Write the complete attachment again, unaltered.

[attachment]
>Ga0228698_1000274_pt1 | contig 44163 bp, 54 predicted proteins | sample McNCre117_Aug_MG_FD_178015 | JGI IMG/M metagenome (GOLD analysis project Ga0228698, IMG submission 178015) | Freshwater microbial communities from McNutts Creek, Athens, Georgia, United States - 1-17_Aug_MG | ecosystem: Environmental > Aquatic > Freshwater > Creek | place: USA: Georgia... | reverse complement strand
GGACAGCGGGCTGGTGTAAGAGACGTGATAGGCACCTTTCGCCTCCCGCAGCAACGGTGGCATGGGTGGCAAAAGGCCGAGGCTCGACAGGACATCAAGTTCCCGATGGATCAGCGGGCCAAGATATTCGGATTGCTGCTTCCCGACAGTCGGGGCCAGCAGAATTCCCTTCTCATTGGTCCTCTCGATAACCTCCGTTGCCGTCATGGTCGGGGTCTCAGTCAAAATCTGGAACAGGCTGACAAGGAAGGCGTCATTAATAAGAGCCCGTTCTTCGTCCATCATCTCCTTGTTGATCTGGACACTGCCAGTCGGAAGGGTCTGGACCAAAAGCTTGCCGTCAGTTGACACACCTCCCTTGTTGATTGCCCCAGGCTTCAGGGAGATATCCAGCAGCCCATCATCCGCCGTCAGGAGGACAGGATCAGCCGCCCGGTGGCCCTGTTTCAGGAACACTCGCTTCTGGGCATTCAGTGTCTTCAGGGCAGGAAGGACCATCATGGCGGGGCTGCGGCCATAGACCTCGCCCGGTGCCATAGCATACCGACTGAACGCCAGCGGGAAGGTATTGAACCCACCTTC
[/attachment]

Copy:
>Ga0228698_1000274_pt1 | contig 44163 bp, 54 predicted proteins | sample McNCre117_Aug_MG_FD_178015 | JGI IMG/M metagenome (GOLD analysis project Ga0228698, IMG submission 178015) | Freshwater microbial communities from McNutts Creek, Athens, Georgia, United States - 1-17_Aug_MG | ecosystem: Environmental > Aquatic > Freshwater > Creek | place: USA: Georgia... | reverse complement strand
GGACAGCGGGCTGGTGTAAGAGACGTGATAGGCACCTTTCGCCTCCCGCAGCAACGGTGGCATGGGTGGCAAAAGGCCGAGGCTCGACAGGACATCAAGTTCCCGATGGATCAGCGGGCCAAGATATTCGGATTGCTGCTTCCCGACAGTCGGGGCCAGCAGAATTCCCTTCTCATTGGTCCTCTCGATAACCTCCGTTGCCGTCATGGTCGGGGTCTCAGTCAAAATCTGGAACAGGCTGACAAGGAAGGCGTCATTAATAAGAGCCCGTTCTTCGTCCATCATCTCCTTGTTGATCTGGACACTGCCAGTCGGAAGGGTCTGGACCAAAAGCTTGCCGTCAGTTGACACACCTCCCTTGTTGATTGCCCCAGGCTTCAGGGAGATATCCAGCAGCCCATCATCCGCCGTCAGGAGGACAGGATCAGCCGCCCGGTGGCCCTGTTTCAGGAACACTCGCTTCTGGGCATTCAGTGTCTTCAGGGCAGGAAGGACCATCATGGCGGGGCTGCGGCCATAGACCTCGCCCGGTGCCATAGCATACCGACTGAACGCCAGCGGGAAGGTATTGAACCCACCTTC